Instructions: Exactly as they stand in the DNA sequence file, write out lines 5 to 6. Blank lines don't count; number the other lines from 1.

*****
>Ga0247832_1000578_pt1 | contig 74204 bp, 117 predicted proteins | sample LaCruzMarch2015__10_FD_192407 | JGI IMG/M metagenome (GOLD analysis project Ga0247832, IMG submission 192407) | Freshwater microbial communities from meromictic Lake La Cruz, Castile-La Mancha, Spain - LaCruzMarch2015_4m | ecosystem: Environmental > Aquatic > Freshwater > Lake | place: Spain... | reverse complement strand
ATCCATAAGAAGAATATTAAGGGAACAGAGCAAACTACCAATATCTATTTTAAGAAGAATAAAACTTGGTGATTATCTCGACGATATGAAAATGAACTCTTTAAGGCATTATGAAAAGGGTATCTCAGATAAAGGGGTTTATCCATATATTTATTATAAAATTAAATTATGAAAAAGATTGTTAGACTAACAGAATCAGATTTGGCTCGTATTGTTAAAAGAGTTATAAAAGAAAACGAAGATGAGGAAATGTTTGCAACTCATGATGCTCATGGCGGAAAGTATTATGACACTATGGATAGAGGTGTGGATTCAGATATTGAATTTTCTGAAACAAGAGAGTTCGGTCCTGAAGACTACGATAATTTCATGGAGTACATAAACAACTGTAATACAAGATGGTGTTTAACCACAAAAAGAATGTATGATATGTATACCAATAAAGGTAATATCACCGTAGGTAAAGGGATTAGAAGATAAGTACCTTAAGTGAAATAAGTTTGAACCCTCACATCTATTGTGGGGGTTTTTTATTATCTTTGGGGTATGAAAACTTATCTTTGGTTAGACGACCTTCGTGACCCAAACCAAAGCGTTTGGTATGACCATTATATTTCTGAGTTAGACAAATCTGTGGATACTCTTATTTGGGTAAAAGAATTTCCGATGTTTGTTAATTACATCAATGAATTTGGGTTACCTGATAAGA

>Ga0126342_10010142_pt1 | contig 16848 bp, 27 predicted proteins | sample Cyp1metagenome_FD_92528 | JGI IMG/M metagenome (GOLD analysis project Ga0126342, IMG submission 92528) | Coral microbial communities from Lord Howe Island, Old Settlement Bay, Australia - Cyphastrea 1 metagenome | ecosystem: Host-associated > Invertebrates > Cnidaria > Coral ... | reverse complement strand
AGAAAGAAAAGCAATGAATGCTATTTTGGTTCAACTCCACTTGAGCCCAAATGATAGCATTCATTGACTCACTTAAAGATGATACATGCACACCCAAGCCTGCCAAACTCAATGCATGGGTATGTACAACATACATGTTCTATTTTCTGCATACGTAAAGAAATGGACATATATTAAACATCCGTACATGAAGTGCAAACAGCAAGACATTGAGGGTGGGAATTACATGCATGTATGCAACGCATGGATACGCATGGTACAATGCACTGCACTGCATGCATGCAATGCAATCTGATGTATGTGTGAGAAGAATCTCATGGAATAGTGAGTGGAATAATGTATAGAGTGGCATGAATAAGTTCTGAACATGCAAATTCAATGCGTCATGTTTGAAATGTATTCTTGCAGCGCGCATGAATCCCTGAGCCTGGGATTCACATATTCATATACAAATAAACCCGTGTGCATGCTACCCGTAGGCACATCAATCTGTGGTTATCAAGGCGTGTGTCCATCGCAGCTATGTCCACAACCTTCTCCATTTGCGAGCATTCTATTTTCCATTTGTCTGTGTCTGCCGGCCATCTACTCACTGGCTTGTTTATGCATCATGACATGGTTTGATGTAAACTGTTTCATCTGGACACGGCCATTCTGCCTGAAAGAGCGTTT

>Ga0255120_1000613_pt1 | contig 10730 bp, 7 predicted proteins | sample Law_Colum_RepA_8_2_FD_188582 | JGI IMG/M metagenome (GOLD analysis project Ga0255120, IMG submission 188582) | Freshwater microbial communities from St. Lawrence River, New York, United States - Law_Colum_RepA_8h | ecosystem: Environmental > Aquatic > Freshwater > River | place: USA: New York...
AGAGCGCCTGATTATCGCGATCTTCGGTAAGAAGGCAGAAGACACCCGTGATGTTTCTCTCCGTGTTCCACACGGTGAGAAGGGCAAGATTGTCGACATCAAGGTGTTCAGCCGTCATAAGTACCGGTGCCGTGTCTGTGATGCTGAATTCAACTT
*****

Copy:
>Ga0255120_1000613_pt1 | contig 10730 bp, 7 predicted proteins | sample Law_Colum_RepA_8_2_FD_188582 | JGI IMG/M metagenome (GOLD analysis project Ga0255120, IMG submission 188582) | Freshwater microbial communities from St. Lawrence River, New York, United States - Law_Colum_RepA_8h | ecosystem: Environmental > Aquatic > Freshwater > River | place: USA: New York...
AGAGCGCCTGATTATCGCGATCTTCGGTAAGAAGGCAGAAGACACCCGTGATGTTTCTCTCCGTGTTCCACACGGTGAGAAGGGCAAGATTGTCGACATCAAGGTGTTCAGCCGTCATAAGTACCGGTGCCGTGTCTGTGATGCTGAATTCAACTT